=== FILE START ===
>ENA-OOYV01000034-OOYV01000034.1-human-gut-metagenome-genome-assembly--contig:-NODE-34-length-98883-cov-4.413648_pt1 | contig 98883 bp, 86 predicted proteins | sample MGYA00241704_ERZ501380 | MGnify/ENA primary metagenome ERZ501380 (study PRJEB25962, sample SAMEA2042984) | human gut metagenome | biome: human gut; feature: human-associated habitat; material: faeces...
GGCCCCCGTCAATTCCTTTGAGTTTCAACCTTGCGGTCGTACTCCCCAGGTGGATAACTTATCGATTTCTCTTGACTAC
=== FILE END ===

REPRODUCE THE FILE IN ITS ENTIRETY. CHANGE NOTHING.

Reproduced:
>ENA-OOYV01000034-OOYV01000034.1-human-gut-metagenome-genome-assembly--contig:-NODE-34-length-98883-cov-4.413648_pt1 | contig 98883 bp, 86 predicted proteins | sample MGYA00241704_ERZ501380 | MGnify/ENA primary metagenome ERZ501380 (study PRJEB25962, sample SAMEA2042984) | human gut metagenome | biome: human gut; feature: human-associated habitat; material: faeces...
GGCCCCCGTCAATTCCTTTGAGTTTCAACCTTGCGGTCGTACTCCCCAGGTGGATAACTTATCGATTTCTCTTGACTAC